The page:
Research

At the Intersection of Gender and Class: How Were New Women Voters Mobilized?

Political development scholars document the importance of organized women's networks for women's electoral participation upon enfranchisement, but by doing so, overwhelmingly focus on the experiences of upper and middle-class women. In this paper, we uncover an alternative channel through which working-class women acquired information and civic attitudes: politicized local networks. We argue that working-class women had fewer opportunities to establish external social networks via outside employment like working-class men and via voluntary associations like privileged women. Utilizing an original dataset of individual voting records in a mid-sized industrial city during the interwar period in Sweden, we employ a difference-in-differences design that isolates neighbor effects from confounders at the individual level. Consistent with our argument, we find that class homogeneity of one's neighbors enhanced working-class women's -- but not necessarily men's or upper and middle-class women's -- decision to vote for at least a decade after suffrage.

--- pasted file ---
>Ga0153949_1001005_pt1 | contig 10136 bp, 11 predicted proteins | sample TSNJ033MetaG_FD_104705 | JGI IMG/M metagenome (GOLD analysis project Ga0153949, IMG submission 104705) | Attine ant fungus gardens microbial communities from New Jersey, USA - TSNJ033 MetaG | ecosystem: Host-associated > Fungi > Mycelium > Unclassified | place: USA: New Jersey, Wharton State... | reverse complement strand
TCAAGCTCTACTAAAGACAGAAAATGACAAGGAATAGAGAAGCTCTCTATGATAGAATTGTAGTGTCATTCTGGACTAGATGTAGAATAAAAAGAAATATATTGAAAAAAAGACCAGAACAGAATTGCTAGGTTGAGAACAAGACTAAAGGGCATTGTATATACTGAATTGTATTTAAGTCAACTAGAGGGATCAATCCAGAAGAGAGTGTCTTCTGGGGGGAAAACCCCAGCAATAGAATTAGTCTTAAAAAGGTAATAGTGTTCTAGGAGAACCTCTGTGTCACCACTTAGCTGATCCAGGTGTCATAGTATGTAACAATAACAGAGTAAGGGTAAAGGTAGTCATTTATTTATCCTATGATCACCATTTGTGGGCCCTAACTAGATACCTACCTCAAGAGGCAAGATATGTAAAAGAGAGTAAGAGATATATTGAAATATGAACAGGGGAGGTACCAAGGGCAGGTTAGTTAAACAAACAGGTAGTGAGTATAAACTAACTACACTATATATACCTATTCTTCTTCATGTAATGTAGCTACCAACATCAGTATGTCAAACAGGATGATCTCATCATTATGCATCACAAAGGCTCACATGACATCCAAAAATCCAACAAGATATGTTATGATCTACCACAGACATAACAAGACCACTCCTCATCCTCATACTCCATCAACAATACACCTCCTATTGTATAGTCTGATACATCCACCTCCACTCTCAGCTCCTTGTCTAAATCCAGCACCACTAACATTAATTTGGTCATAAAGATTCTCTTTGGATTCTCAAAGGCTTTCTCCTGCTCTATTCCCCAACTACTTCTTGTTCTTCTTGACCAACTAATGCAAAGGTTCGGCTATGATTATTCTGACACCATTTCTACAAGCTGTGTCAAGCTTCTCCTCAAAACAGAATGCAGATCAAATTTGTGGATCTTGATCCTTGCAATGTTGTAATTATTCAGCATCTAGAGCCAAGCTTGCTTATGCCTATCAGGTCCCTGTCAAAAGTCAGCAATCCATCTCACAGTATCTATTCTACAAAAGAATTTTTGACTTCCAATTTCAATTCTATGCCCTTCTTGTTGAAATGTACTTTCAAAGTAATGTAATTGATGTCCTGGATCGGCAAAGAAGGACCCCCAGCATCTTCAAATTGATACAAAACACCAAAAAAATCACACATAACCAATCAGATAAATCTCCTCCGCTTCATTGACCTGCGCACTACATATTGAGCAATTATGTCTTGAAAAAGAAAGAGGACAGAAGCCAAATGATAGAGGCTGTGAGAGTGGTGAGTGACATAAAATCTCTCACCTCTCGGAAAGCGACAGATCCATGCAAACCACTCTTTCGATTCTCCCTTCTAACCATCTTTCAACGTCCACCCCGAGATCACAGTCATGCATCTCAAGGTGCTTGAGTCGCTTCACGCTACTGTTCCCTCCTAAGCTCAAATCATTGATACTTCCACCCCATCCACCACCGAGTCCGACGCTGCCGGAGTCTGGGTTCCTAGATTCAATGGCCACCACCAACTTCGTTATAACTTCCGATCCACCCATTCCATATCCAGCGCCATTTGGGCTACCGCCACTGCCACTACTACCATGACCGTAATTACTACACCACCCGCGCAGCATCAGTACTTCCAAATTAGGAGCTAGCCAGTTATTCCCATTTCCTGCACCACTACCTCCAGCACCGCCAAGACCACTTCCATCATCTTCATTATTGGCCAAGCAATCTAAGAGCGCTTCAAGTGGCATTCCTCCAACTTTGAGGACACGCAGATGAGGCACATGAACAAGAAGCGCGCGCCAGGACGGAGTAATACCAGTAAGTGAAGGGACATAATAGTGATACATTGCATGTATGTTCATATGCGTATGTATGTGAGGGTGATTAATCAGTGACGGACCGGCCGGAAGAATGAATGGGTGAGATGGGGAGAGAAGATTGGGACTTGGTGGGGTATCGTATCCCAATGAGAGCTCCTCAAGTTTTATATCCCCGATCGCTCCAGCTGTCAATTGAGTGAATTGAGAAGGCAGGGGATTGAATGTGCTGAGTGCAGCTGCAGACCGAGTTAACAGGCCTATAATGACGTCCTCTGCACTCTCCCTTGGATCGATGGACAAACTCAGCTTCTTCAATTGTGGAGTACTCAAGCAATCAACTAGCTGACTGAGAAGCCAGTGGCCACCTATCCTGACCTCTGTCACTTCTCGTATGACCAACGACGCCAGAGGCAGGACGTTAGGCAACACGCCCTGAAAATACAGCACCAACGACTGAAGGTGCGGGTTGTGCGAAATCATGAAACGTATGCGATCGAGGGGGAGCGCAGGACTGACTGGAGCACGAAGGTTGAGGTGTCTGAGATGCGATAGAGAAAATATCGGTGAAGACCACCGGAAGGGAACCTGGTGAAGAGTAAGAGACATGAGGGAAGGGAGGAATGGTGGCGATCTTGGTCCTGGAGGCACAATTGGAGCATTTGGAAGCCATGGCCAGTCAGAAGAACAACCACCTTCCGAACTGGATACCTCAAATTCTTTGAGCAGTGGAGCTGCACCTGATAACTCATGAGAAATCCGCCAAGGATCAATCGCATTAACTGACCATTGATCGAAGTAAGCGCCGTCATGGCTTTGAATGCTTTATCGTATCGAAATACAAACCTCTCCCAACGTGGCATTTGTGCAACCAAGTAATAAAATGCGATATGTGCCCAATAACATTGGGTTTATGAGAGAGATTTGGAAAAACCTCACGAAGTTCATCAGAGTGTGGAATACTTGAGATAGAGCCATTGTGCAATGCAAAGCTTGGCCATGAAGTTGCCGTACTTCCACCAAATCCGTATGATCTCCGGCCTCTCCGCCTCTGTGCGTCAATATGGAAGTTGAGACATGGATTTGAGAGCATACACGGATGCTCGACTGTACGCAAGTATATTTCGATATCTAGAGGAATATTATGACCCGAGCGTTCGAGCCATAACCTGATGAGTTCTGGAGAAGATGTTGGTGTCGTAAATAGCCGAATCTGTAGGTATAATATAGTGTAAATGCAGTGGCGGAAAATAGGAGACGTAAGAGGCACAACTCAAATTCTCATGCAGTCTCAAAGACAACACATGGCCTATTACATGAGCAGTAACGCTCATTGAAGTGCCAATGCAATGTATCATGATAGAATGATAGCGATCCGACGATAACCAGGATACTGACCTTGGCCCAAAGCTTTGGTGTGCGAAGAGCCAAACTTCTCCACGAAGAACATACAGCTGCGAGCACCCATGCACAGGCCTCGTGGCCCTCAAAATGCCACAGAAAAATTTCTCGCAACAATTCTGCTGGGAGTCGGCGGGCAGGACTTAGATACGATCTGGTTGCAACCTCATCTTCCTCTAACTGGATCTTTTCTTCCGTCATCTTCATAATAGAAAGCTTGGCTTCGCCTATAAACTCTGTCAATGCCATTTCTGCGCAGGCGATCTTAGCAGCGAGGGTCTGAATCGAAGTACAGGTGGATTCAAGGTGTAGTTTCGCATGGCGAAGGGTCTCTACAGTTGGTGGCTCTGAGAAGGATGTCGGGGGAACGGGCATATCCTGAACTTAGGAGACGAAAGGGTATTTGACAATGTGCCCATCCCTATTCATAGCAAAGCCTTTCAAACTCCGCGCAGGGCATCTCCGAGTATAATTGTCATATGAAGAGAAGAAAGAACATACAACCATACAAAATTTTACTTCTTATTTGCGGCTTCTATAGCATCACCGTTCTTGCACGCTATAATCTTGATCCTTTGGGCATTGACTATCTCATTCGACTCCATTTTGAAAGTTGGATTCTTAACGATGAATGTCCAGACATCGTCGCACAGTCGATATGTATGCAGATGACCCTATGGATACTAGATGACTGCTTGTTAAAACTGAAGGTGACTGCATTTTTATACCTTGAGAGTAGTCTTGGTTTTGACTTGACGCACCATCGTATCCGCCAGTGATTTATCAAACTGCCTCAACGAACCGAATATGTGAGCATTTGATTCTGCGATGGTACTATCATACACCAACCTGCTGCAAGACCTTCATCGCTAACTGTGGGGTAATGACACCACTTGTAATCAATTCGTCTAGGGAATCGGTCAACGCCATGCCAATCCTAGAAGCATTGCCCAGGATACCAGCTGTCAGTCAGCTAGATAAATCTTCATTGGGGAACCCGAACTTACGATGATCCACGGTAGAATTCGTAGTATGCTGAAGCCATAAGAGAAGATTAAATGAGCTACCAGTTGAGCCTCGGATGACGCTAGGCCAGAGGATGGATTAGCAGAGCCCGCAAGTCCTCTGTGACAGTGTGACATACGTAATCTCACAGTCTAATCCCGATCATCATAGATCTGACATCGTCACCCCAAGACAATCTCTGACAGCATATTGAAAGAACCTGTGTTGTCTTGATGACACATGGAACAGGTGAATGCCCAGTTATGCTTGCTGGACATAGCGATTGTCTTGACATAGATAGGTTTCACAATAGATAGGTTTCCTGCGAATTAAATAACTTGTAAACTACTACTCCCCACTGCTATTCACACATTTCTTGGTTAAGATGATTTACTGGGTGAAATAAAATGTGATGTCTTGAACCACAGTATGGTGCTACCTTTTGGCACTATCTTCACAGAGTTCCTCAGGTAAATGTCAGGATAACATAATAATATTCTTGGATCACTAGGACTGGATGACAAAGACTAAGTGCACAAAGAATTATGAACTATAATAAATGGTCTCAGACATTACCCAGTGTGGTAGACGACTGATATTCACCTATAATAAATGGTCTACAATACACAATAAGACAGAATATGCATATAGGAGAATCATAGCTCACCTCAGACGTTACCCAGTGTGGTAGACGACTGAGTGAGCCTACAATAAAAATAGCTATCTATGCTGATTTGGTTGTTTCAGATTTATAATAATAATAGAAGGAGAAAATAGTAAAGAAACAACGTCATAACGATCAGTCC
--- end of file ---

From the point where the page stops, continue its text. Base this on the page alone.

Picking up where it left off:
This paper is the first of a series of papers that explore women's electoral participation in Sweden.

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